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Treatment of altered passive eruption with socket shield
Posted on 09.08.2020 12:09 PM By Howard Gluckman In Implants
This workflow shows the digital treatment planning and workflow together with a guided stent allowing the predictable removal of the correct soft tissue and bone. This is all planned on CBCT with the understanding of how much gingiva can be removed without exposing the CEJ and the root. The patient also required an implant in the #7 due to a fracture as a result of trauma. This was her initial reason for seeking treatment. the fracture was horizontal and just above the gum line. The video describes the worlflow and hopefully will help in the diagnosis and treatment of this type of case.
Barry Rimmer says on 09.16.2020 01:56 PM
I'm always impressed my your presentations and this case is not an exception.
However, I'm little concerned with this case.The patient has significant wear which I suspect has contributed to the demise of the central.
The anterior bruxism my indicate a sleep disorder/occlusal issues or other underlying problem.
My questions are -would you undertake any further investigations prior to implant placement, would you not be reluctant to place any restoration (provisional or permanent) in such a case and how would you be confident about preventing further teeth damage around the implant and potentially the implant itself.
I say this with the concern that simply placing a splint as a night guard could worsen the underlying sleep disorder if present
Thanks again -great case and I know you'll give the perfect answer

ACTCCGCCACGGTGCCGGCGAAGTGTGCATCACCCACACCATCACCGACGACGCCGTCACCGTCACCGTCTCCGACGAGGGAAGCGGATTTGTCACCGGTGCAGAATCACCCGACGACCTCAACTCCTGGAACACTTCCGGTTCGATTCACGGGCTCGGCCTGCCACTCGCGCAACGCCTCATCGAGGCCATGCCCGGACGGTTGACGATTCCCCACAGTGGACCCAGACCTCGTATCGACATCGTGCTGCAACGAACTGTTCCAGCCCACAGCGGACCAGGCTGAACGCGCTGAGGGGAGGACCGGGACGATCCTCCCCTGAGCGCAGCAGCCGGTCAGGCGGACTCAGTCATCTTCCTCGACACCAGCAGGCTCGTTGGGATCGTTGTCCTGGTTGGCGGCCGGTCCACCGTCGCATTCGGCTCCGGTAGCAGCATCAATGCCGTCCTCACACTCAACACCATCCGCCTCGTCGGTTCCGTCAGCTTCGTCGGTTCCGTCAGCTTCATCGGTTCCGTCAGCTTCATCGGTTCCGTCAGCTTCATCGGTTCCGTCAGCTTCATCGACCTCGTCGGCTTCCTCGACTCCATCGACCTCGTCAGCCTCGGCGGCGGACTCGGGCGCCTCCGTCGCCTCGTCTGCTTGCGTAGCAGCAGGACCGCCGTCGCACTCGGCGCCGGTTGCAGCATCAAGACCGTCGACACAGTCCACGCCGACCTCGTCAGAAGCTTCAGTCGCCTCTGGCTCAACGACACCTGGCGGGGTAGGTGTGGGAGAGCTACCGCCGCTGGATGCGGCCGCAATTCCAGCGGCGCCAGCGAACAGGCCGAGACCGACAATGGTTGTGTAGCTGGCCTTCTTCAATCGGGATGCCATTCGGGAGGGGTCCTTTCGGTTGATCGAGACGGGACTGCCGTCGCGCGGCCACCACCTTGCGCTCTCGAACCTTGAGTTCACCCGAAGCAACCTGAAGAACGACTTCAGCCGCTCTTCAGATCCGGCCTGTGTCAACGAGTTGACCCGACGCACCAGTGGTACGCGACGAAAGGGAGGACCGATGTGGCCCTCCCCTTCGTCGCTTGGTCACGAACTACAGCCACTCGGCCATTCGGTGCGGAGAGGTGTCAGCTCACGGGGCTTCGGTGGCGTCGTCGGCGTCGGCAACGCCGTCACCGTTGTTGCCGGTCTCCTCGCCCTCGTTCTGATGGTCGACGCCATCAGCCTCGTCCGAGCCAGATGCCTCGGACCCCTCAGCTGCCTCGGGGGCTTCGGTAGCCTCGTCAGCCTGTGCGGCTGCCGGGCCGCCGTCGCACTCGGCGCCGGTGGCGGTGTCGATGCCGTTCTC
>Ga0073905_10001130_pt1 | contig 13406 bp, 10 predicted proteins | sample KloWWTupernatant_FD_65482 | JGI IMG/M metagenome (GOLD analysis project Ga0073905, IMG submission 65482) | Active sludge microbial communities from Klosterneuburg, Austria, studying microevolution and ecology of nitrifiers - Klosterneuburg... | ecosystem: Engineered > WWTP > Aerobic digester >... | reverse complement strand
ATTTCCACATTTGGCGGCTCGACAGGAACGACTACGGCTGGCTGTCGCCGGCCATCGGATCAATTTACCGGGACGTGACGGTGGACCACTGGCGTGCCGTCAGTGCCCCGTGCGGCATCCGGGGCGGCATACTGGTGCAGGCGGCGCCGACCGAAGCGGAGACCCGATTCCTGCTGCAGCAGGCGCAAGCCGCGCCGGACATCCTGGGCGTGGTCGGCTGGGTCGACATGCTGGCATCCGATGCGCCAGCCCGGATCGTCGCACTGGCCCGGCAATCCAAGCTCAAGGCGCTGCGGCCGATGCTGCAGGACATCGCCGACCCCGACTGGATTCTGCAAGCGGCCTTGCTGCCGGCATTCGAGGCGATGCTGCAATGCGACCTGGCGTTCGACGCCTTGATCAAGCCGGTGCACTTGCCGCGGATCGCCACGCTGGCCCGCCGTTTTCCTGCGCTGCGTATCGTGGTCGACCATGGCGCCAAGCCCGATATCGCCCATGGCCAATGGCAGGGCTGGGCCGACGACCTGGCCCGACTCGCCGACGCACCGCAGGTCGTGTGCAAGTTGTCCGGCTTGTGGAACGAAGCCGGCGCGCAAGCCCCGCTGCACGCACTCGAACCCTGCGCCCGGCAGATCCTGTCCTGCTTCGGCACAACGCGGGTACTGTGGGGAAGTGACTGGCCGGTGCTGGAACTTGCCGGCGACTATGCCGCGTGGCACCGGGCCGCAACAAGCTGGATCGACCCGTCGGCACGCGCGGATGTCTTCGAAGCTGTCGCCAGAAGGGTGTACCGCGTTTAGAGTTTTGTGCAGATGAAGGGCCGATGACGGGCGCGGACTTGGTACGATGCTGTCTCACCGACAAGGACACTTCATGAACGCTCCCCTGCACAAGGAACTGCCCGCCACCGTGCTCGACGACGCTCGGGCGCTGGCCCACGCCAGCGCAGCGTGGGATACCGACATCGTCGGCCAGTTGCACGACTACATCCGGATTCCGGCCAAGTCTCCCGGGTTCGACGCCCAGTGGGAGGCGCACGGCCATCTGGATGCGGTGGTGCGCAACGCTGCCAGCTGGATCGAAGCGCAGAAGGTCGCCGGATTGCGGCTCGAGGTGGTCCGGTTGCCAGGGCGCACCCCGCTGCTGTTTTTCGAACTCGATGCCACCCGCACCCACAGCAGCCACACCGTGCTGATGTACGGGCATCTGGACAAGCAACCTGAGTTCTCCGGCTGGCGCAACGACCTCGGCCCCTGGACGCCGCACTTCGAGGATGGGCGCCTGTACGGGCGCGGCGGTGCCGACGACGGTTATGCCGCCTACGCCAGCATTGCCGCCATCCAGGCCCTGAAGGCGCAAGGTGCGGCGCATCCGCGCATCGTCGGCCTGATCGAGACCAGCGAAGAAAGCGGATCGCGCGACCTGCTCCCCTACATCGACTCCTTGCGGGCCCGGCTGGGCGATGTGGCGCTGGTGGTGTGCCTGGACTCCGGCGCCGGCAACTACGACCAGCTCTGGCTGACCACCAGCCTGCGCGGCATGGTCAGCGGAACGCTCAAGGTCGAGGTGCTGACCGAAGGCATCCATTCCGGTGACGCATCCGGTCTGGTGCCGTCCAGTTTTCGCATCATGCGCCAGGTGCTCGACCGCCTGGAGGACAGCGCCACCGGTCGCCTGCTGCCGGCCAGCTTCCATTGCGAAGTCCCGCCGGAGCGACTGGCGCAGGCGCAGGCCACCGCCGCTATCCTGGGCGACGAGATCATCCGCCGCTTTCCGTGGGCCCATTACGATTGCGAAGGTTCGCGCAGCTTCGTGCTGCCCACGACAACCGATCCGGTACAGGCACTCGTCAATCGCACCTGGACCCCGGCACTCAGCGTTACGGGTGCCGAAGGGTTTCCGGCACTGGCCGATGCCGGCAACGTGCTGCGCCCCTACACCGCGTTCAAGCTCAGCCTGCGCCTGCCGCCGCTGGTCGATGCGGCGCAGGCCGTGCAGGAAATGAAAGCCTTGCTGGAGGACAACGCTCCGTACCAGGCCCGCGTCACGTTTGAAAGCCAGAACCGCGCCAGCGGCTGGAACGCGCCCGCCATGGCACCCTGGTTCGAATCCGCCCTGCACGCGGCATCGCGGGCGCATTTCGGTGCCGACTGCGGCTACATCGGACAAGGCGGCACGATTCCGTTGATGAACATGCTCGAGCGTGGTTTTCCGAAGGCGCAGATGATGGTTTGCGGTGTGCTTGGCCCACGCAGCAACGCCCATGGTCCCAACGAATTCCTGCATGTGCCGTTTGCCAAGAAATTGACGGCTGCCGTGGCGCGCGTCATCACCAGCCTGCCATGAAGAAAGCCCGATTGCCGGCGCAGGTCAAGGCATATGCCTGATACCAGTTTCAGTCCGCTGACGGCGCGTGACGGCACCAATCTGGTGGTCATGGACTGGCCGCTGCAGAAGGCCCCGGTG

Howard Gluckman says on 09.20.2020 11:10 AM
Thanks for the comments Barry. You are absolutely right and we have completed the planning for this case with DSD which has higlited the need for management of her anterior wear. She will have treatment of the 4 anterior teeth. That being said there are many cases I have dine which no doubt need a more integrated approach but the patients are simply not interested or do not have the financial means to do more. The implants themselves have still gone onto have medium and long term success. So do we need to treat every case as ideal as possible absolutely is it always possible I don't find that. What are your thoughts
Barry Rimmer says on 09.21.2020 07:06 PM
I agree Its always difficult when a patient can't have or doesn't want all the treatment prescribed. Its challenging to then decide how to treat best within the restricted parameters the patient sets. Also the medico-legal question (especially in UK) is often "how much of a compromise in treatment am I prepared to accept " before the legal experts suggest that if the patient did not want all the prescribed treatment then "why did you place an implant when you knew the treatment outcome would be compromised? These are questions we are all dealing with. My critiques in this case are more directed on should we have dealt with any occlusal concerns/sleep disorder/habits etc prior to placing an implant as failure to do so potentially compromises not just the implant but all the dentition. The case has been carried out beautifully, and your skills are obvious. However, given the cost of the implant treatment I feel I would have tried to diagnose any underlying problems to reduce treatment failure and further dental issues prior to embarking on implant treatment or at least be carrying this out coincidentally with treatment. I also fail to understand how DSD treatment on the 4 anteriors will alter underlying concerns. I sincerely value your expertise and skills and mean no malice. I would appreciate your views on the possible cause of anterior attrition in this case Many thanks